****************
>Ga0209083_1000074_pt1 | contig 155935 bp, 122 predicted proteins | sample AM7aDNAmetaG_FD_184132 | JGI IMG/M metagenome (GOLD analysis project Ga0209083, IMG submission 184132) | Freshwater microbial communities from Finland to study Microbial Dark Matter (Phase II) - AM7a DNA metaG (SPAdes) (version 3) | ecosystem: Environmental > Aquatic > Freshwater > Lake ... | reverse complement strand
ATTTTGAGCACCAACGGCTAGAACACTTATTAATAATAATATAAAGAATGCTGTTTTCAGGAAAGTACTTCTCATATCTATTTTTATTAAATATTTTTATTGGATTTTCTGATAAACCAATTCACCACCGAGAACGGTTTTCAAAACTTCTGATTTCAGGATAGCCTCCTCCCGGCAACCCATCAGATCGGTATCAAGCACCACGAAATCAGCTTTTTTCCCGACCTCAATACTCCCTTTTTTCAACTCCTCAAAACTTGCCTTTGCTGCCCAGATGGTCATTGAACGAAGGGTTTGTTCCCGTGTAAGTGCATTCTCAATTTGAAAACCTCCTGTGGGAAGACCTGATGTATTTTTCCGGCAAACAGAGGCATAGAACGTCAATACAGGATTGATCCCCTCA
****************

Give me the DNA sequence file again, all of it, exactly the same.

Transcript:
>Ga0209083_1000074_pt1 | contig 155935 bp, 122 predicted proteins | sample AM7aDNAmetaG_FD_184132 | JGI IMG/M metagenome (GOLD analysis project Ga0209083, IMG submission 184132) | Freshwater microbial communities from Finland to study Microbial Dark Matter (Phase II) - AM7a DNA metaG (SPAdes) (version 3) | ecosystem: Environmental > Aquatic > Freshwater > Lake ... | reverse complement strand
ATTTTGAGCACCAACGGCTAGAACACTTATTAATAATAATATAAAGAATGCTGTTTTCAGGAAAGTACTTCTCATATCTATTTTTATTAAATATTTTTATTGGATTTTCTGATAAACCAATTCACCACCGAGAACGGTTTTCAAAACTTCTGATTTCAGGATAGCCTCCTCCCGGCAACCCATCAGATCGGTATCAAGCACCACGAAATCAGCTTTTTTCCCGACCTCAATACTCCCTTTTTTCAACTCCTCAAAACTTGCCTTTGCTGCCCAGATGGTCATTGAACGAAGGGTTTGTTCCCGTGTAAGTGCATTCTCAATTTGAAAACCTCCTGTGGGAAGACCTGATGTATTTTTCCGGCAAACAGAGGCATAGAACGTCAATACAGGATTGATCCCCTCA